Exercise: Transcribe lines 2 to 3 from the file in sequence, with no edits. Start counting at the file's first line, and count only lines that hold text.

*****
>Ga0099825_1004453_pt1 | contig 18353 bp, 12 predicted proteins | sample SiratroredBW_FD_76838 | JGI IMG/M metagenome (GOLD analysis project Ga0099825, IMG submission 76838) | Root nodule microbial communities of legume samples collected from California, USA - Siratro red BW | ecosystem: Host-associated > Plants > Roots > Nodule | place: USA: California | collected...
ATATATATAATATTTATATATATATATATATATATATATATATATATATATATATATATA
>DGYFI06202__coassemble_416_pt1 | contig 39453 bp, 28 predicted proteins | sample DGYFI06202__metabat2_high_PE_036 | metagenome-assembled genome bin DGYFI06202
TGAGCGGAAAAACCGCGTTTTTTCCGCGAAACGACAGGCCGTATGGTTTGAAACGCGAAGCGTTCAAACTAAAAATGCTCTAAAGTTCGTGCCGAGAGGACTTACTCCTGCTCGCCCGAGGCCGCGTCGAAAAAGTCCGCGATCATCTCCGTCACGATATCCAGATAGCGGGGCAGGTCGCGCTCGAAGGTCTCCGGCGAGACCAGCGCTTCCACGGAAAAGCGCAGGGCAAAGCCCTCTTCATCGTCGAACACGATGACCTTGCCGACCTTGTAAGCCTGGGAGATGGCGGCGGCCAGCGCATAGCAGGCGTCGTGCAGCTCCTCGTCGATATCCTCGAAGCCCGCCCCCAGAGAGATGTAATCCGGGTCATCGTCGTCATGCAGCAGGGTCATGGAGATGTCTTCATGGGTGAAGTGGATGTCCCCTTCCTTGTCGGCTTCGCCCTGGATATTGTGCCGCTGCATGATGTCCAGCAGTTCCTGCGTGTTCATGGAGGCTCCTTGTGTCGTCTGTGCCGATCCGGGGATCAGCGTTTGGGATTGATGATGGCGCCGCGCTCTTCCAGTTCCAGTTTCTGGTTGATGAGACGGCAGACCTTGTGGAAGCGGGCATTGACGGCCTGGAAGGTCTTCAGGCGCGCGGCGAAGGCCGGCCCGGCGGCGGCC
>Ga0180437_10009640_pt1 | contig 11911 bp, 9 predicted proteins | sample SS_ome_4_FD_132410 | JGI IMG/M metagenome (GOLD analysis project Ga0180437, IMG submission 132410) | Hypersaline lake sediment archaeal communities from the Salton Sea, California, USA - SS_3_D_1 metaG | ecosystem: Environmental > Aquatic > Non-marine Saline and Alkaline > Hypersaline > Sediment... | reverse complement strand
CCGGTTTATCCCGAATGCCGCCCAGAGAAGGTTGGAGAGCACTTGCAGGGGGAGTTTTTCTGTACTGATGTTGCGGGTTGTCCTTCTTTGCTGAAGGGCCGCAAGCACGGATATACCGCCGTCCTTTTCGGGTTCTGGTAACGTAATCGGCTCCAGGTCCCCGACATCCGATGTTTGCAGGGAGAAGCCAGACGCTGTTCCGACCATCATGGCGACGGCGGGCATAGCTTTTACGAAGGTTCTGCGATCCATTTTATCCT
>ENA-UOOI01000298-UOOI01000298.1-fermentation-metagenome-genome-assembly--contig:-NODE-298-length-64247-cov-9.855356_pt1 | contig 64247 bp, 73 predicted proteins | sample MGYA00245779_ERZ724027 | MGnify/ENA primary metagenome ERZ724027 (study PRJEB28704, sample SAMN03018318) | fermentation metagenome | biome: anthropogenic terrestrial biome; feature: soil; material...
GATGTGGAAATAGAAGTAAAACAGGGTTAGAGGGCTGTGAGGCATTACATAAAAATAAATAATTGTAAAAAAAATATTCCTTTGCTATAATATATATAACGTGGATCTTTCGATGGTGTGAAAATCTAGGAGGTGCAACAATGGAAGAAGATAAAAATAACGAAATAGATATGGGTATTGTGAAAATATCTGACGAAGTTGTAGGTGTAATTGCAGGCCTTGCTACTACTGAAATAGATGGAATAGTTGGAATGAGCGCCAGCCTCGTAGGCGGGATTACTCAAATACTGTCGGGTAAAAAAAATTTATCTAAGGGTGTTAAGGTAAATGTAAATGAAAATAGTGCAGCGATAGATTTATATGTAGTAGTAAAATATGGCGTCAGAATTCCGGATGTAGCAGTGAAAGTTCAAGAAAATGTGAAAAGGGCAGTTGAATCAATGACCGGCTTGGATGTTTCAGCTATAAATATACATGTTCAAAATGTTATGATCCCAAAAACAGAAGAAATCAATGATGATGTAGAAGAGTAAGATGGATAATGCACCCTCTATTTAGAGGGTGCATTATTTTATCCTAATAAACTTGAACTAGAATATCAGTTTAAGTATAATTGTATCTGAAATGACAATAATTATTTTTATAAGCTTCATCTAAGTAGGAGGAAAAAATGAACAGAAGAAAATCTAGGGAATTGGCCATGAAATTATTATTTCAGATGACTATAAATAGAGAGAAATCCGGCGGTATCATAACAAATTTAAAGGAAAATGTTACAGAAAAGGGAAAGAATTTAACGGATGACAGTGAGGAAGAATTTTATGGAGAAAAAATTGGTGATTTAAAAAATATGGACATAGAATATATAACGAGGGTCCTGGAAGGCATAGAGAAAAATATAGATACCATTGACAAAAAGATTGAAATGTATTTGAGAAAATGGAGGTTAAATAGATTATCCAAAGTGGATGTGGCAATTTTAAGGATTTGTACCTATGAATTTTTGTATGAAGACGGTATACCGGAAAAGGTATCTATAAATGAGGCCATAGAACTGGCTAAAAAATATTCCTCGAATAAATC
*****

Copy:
ATATATATAATATTTATATATATATATATATATATATATATATATATATATATATATATA
>DGYFI06202__coassemble_416_pt1 | contig 39453 bp, 28 predicted proteins | sample DGYFI06202__metabat2_high_PE_036 | metagenome-assembled genome bin DGYFI06202